Mayor: Expand 1% for arts, and more ‘arts’ definitions



The Anchorage “1% for Arts” regulations don’t cover nearly enough public works projects, according to Mayor Ethan Berkowitz, who will submit a proposed ordinance on Tuesday, Oct. 8 to expand the types of projects that must dedicate 1 percent of construction costs to arts.

The ordinance will be considered by the Anchorage Assembly at its regularly scheduled meeting.

A letter from the Municipal Arts Advisory Commission to the Assembly supports the additional projects to include roads, bridges, tunnels, parks, trails, playgrounds, and sidewalks.

Current regulations include 1 percent being subtracted from construction needs for arts during building, remodeling, or renovation of a municipal building, school, or other facility.

[Read the Municipal Arts Advisory Commission letter here.]

“Without designating 1% of the project for arts, the outcome is often public facilities that do not incorporate elements of our rich cultural heritage or unique artistic elements,” the group wrote to Berkowitz. “Large scale infrastructure projects lacking in art are more difficult to integrate into neighborhoods, and deprive the community opportunities for beautification that improve property values, reduce crime, and increase quality of life. Moreover, art in public spaces provide educational opportunities for young people to interact and learn about different art forms while engaging in day-to-day activities.”

Large-scale projects are also more likely to cost more than $1 million, which is the threshold for the 1 percent for arts requirement. A $5 million trail rehabilitation project would need to have a $50,000 taken from construction and dedicated to artistic expression.

The revised ordinance also proposes adding two more types of art to be covered by the 1 percent for arts program: Digital/video art that may incorporate laser, lighting, or sound; and ephemeral art — that which is not permanent, the tis biodegradable or that is performance art.

Adding roads, trails, tunnels, and bridges to the 1 percent program will, in fact, increase the cost of projects by that amount.

Of the 1 percent to be dedicated to art, a fraction of that would be shaved off for preservation of the city’s public art. So that the 1 percent for art would become a .09 percent for actual art, and the rest would be set aside. A city arts committee would be established, appointed by the mayor.

There is no fiscal note attached to the proposed changes.

Anchorage voters passed $4 million in parks improvement bonds during the last municipal election in April. If the ordinance passes, some of those projects will be subject to the new 1% definitions.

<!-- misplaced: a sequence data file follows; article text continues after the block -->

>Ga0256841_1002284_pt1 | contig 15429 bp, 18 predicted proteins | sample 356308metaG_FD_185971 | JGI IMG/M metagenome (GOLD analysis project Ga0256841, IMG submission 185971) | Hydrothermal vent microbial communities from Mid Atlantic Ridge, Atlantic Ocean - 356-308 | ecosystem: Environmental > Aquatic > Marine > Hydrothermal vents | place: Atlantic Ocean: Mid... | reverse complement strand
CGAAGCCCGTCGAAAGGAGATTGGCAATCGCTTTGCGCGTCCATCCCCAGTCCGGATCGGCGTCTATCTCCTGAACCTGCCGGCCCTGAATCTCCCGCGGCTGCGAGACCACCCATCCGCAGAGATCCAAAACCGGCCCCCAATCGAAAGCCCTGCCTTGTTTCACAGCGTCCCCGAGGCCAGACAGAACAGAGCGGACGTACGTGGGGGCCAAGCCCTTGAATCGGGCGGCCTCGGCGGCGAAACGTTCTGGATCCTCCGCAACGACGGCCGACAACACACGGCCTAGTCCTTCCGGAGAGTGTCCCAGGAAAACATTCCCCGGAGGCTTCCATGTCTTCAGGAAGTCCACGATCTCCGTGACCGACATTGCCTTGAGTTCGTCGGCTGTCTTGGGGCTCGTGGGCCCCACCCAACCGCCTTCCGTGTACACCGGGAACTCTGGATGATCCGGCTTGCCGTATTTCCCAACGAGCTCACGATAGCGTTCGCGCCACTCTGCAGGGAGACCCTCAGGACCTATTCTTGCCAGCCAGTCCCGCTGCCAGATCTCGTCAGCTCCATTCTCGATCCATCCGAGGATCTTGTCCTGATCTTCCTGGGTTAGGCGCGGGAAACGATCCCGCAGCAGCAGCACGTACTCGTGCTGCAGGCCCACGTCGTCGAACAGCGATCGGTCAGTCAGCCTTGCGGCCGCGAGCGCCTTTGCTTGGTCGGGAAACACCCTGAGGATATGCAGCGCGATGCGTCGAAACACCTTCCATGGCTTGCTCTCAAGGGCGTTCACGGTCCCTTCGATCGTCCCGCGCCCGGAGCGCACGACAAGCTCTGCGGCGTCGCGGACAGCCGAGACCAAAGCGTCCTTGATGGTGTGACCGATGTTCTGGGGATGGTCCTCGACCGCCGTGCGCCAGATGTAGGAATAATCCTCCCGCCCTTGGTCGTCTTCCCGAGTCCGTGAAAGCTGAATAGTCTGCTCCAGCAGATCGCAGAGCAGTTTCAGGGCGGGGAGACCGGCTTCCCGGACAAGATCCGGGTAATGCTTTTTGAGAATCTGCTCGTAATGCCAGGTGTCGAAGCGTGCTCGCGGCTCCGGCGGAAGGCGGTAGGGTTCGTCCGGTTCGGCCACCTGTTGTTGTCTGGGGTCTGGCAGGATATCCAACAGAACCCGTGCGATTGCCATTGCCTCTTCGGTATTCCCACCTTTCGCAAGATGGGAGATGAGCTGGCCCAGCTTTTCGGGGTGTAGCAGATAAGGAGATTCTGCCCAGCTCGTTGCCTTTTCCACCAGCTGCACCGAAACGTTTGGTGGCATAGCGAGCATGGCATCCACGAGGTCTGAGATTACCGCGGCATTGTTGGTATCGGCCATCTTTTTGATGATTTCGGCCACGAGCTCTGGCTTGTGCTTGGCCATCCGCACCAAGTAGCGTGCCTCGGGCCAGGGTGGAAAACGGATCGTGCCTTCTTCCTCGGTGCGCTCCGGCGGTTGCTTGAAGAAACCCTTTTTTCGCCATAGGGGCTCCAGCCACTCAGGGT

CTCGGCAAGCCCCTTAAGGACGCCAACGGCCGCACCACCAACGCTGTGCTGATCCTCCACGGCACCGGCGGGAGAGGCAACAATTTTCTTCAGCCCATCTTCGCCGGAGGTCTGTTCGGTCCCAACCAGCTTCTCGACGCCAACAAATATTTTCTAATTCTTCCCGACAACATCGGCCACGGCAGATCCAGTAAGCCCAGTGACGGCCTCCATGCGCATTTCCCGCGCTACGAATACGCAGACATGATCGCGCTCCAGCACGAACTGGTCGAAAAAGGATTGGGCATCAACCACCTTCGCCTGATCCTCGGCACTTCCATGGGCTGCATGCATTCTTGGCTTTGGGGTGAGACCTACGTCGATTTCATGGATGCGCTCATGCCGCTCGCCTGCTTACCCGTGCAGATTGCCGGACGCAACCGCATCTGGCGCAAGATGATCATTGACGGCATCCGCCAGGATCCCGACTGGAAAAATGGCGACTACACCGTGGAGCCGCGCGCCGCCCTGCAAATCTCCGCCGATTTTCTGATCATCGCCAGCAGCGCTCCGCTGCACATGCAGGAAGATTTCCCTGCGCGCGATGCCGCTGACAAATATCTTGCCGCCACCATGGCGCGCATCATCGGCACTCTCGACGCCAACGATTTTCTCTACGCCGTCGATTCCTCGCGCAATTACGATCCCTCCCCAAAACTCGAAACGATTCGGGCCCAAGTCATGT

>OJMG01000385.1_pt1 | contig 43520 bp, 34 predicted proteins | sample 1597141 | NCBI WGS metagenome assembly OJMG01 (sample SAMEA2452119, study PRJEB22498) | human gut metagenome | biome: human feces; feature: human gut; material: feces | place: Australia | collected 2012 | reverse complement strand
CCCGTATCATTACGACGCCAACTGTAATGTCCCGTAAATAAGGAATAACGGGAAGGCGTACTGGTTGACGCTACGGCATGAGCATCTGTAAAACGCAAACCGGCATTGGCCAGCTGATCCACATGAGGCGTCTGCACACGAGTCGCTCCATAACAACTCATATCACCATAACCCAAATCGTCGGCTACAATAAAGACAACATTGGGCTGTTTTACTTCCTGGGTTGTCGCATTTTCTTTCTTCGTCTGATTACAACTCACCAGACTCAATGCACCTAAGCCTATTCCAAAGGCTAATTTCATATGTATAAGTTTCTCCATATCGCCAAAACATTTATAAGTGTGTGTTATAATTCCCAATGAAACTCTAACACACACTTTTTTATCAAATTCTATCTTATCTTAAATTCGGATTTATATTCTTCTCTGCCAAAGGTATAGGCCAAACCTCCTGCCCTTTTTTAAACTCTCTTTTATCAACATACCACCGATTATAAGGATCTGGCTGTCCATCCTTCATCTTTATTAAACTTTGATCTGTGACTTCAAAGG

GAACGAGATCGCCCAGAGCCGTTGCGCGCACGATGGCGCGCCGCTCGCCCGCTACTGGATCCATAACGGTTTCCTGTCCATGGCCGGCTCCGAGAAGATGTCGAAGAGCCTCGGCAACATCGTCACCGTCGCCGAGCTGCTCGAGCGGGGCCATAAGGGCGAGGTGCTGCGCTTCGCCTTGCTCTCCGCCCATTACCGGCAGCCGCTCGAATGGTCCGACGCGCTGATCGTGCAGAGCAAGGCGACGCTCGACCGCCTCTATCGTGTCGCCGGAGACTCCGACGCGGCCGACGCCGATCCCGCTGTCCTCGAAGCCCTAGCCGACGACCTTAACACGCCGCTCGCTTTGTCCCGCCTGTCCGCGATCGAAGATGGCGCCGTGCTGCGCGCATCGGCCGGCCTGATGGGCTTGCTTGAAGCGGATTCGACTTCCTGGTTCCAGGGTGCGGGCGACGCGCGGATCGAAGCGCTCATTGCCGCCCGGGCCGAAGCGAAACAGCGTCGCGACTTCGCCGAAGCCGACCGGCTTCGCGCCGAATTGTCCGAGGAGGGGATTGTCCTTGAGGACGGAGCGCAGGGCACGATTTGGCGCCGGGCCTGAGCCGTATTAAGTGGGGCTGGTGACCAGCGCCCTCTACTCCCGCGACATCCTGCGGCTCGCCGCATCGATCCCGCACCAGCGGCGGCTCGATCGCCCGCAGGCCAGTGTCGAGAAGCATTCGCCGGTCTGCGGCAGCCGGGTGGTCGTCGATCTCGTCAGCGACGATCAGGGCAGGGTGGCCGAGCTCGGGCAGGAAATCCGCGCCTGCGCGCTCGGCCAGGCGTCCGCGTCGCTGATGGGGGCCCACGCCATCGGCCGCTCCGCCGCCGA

Other proposed changes to the 1 percent for arts program can be seen at this link.

Berkowitz this summer declared Anchorage in a civil emergency due to perceived and projected problems that might develop around the city’s notorious drug-addicted population of transients. The civil emergency ended in September, he announced to the Assembly.

[Read: Berkowitz’s civil emergency extended]

Now that it is behind Berkowitz, it’s onward to expanding public funding for arts.


  1. “San Francisco here we come….”. I don’t know why any mention of Berkowitz makes a mental connection in my brain to San Francisco. Good grief. More frivolous c—p being foisted upon taxpayers. I love art. Do not get me wrong. I believe art is an essential part of life and an important part of human expression. As a Christian, I believe God is the ultimate artist and as we are created in His image, we also have a need and ability for artistic expression. BUT I do not believe providing art in public places should be a responsibility of government. Let private entities manage and fund public art. Let art be donated for public display. Do not force taxpayers to fund it!

  2. I love great public art. Except for the Gorillas by Chester creek, most public art in Anchorage takes away from the beauty. If you can’t do it well, don’t spend the money. Use money for new fences, like the one above the jail on E 5th. Looks better than the salmon on Northbound C Street, the fishing reel baskets on the 15th overpass, or the eagle at SW intersection of Turdor and L. Otis.
    Another waste is some of the landscaping. Like of E 5/6th . All of the trees are dead and the planting area is now weeds. Only a committee of Democrats could have required trees instead of maintenance free cement. No individual is dumb enough to think trees would survive there.
    Then there is maintenance of what we have. The “Welcome to Anchorage” sign on E5th is disgraceful. Crooked. Different colors. Great example of no one caring, because it is no one’s money.

    • I agree. Every time I drive down E. 5th/6th Avenue and see all those weeds and dead trees it makes me wonder why the city even spent the money on doing that if they weren’t going to maintain the area. If the city isn’t going to maintain any landscaping, then they need to stop wasting money on it and do something that is clean looking and maintenance free, i.e. cement.

  3. Anchorage, you’ve got to clean your city up. Homeless people that are drunk and staggers out into the lane of traffic, needles on sidewalks, piles upon piles of human waste, urinating in public, fights, get rid of this kind of stuff before you plant a tree.

  4. Why bright blue for light poles? They stick out like a sore thumb, and are worse than blue tarps and that awful orange plastic fencing. I’m all in for making a city beautiful, but clean up the homeless problem first before spending tax payers money, either locally or federal.

  5. Why do I have to pay for someone to be employed to make art. It is not a necessary function to make the city run.

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